Company Started Phasing Out Faulty Hip Implant Year Before Recall
(NEW YORK) — The makers of a faulty hip implant recalled in 2010 started phasing out the device in 2009, weeks after the U.S. Food and Drug Administration asked for safety data, the New York Times reported.
The FDA said some patients who got the metal ball-and-socket joint made by DePuy Orthopaedics, a division of Johnson & Johnson, showed a “high concentration of metal ions” in their blood, according to a confidential letter to the company obtained by the Times. But it was a year before the company issued a recall for the device, which had been surgically implanted inside some 93,000 patients. It’s unclear how many patients received the hip that year.
Calls to DePuy were not immediately returned, but a spokeswoman told the Times the decision to phase out the device and sell off remaining stocks was based on product sales, not safety. The company maintains the implant was working as well as those of competitors prior to the August 2010 recall. But 2009 data showed the device was failing just a few years after implantation, a far cry from its touted lifespan of 15 years, according to the Times.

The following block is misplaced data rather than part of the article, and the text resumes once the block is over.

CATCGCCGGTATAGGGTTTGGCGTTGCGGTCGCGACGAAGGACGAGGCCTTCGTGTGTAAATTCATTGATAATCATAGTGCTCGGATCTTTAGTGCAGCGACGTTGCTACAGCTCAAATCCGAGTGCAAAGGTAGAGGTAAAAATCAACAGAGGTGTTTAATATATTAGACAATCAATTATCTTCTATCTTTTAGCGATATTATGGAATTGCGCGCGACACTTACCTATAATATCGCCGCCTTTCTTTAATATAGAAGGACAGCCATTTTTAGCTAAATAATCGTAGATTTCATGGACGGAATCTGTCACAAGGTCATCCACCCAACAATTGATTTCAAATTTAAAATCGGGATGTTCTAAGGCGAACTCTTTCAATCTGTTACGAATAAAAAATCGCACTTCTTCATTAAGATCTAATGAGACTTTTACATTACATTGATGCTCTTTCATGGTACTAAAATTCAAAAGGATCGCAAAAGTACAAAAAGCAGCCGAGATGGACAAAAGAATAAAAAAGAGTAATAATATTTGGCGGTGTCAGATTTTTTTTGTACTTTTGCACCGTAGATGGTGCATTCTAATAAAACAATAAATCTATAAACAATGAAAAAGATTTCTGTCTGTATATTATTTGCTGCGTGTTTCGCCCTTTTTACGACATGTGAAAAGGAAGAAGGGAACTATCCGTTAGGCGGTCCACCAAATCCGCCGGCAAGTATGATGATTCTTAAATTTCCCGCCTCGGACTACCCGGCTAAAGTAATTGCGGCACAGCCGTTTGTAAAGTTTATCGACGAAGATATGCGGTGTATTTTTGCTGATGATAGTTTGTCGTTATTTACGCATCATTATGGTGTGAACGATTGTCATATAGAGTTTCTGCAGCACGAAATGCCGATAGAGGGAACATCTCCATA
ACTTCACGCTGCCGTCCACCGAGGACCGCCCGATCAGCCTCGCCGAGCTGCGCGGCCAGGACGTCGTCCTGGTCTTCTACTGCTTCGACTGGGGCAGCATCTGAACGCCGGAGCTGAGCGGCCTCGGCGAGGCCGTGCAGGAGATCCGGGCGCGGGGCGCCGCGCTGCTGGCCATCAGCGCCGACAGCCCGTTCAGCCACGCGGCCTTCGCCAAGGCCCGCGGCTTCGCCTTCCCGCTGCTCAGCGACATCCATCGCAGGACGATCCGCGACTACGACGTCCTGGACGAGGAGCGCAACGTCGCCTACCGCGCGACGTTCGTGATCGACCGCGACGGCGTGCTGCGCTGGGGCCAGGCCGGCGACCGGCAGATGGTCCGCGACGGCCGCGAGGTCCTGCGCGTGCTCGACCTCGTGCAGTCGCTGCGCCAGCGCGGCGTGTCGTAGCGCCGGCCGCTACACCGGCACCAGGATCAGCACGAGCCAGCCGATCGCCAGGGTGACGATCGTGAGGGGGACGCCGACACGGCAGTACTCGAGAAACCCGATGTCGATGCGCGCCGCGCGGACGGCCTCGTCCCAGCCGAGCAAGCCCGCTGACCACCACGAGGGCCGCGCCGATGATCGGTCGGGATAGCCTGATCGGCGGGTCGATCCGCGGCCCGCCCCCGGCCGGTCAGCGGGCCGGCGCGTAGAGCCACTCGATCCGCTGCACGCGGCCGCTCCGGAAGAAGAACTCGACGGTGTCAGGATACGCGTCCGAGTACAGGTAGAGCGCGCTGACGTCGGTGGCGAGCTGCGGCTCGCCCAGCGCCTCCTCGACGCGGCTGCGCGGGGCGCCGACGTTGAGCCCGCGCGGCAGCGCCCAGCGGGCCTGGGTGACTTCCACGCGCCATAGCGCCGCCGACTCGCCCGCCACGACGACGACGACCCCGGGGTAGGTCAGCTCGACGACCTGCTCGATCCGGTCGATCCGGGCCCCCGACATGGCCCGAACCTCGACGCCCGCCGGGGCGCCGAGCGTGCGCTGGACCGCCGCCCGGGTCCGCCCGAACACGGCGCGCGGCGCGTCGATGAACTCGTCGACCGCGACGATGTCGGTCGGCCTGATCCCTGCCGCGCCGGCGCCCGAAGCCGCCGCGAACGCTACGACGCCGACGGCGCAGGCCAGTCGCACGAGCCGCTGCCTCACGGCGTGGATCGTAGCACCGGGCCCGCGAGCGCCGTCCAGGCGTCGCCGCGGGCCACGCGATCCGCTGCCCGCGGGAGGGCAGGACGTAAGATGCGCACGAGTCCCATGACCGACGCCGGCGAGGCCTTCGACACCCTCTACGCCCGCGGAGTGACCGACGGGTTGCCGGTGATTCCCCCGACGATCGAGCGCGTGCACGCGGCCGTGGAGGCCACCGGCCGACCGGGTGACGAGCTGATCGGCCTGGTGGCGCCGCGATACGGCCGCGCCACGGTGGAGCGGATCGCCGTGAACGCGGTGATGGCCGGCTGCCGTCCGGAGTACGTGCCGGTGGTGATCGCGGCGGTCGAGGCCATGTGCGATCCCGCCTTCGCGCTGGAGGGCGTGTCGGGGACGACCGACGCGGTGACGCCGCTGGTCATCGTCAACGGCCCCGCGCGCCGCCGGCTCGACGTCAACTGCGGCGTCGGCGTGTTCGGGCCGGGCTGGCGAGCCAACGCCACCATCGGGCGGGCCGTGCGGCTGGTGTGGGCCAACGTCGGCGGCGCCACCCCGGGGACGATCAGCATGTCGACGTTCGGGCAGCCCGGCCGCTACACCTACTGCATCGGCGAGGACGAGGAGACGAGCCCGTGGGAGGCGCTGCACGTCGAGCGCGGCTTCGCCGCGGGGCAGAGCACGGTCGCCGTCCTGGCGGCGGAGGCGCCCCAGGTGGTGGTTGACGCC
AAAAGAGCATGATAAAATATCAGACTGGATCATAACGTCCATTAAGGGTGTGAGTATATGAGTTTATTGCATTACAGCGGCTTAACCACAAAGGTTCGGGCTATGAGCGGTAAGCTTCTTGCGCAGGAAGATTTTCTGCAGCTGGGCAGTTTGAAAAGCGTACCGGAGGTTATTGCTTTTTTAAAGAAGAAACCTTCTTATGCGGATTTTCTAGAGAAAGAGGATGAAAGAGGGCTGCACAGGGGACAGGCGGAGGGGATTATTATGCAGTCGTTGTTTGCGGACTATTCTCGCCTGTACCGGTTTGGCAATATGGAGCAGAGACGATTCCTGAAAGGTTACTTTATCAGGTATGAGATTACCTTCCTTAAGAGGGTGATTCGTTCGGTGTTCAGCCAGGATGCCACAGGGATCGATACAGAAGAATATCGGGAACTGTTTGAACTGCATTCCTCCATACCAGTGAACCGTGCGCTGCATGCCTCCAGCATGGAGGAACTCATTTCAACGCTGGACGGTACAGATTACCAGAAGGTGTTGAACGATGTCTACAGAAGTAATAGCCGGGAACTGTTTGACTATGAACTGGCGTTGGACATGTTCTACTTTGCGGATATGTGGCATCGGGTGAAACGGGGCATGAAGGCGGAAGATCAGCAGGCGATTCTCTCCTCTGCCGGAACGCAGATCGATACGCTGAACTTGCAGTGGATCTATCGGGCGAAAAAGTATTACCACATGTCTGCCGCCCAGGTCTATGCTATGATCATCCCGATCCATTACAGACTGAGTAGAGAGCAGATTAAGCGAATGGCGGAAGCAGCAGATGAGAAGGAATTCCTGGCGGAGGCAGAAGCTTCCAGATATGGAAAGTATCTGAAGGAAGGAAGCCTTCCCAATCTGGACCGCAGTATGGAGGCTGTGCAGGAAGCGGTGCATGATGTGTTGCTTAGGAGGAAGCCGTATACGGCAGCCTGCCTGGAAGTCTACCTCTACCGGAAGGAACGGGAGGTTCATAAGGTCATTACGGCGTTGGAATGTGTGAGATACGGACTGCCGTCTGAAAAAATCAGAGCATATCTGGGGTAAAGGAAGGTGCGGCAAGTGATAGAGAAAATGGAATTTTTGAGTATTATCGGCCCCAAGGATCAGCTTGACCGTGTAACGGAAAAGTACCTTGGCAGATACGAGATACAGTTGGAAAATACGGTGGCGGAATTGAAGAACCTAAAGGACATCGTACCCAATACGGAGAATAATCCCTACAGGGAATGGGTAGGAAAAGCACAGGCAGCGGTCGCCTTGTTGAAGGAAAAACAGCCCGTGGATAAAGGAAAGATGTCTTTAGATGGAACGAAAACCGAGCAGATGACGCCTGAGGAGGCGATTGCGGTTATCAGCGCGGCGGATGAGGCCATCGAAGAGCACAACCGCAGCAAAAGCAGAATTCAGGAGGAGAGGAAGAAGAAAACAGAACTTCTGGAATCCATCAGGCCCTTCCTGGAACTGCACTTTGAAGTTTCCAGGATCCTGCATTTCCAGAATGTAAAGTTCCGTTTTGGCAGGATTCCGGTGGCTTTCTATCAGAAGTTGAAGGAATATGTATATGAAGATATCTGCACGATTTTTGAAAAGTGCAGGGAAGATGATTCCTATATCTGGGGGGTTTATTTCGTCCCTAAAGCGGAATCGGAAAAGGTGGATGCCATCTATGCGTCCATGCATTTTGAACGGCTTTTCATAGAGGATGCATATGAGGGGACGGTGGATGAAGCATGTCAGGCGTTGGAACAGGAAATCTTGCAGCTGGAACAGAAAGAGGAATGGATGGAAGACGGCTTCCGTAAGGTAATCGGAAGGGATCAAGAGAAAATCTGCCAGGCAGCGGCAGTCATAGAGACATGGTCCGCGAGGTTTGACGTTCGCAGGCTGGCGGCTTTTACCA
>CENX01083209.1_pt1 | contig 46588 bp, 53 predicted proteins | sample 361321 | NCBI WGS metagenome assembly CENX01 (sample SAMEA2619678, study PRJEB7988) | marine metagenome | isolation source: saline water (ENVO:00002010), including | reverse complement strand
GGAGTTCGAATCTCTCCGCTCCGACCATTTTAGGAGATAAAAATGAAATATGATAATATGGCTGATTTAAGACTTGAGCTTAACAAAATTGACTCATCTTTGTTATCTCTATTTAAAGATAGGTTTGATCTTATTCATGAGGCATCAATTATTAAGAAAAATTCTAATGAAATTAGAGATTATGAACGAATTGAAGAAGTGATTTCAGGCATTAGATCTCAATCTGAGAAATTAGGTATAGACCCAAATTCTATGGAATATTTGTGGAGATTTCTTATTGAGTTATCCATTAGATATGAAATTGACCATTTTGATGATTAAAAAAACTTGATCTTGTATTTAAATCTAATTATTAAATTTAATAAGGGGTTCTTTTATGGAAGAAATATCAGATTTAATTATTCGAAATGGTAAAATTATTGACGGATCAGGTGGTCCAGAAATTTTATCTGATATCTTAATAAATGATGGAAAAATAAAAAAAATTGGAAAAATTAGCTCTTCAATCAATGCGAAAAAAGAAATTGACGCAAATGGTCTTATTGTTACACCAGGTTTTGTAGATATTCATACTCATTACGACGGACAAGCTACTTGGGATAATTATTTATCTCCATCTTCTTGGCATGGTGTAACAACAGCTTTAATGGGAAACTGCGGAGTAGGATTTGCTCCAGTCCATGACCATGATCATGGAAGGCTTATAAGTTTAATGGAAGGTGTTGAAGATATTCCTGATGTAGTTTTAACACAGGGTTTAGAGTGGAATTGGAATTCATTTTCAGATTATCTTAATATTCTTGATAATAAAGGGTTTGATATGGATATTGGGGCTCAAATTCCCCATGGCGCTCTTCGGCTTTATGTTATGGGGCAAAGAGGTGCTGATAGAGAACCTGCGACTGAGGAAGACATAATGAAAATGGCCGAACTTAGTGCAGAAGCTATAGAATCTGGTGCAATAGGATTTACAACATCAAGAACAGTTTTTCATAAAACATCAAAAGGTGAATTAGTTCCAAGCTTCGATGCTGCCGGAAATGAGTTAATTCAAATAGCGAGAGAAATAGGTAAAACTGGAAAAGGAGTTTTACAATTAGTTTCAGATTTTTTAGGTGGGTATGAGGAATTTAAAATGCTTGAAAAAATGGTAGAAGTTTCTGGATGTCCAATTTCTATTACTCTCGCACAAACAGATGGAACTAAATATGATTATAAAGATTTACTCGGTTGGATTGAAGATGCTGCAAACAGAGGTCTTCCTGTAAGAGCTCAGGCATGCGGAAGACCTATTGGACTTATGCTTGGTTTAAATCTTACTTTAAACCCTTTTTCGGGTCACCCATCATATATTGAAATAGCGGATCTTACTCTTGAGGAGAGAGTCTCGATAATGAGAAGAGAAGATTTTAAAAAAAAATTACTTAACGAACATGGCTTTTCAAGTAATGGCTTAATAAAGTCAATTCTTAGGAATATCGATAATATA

Katie Korgaokar is one of thousands of patients to sue DePuy over the implant. The 43-year-old said she was shocked when she received a letter informing her that her hip had been recalled.
“I thought, ‘That’s what happens to cars,’” said Korgaokar, who lives in Denver. “It just really seemed like a joke. You don’t recall parts you put in a person.”
Five years after the painful procedure to implant the metal hip, Korgaokar underwent a second surgery to take it out. A spokeswoman for DePuy said the company “is committed to addressing reasonable and customary costs of testing and treatment for reasons related to the recall, including revision surgery if necessary.”
When asked whether the 2009 letter from the FDA should have been released to doctors and patients, DePuy’s chief executive officer, Andrew Ekdahl, said any suggestion that the implant had safety issues was “simply untrue,” according to the Times.
The company claims the letter was asking for more safety and efficacy data, not raising safety concerns.
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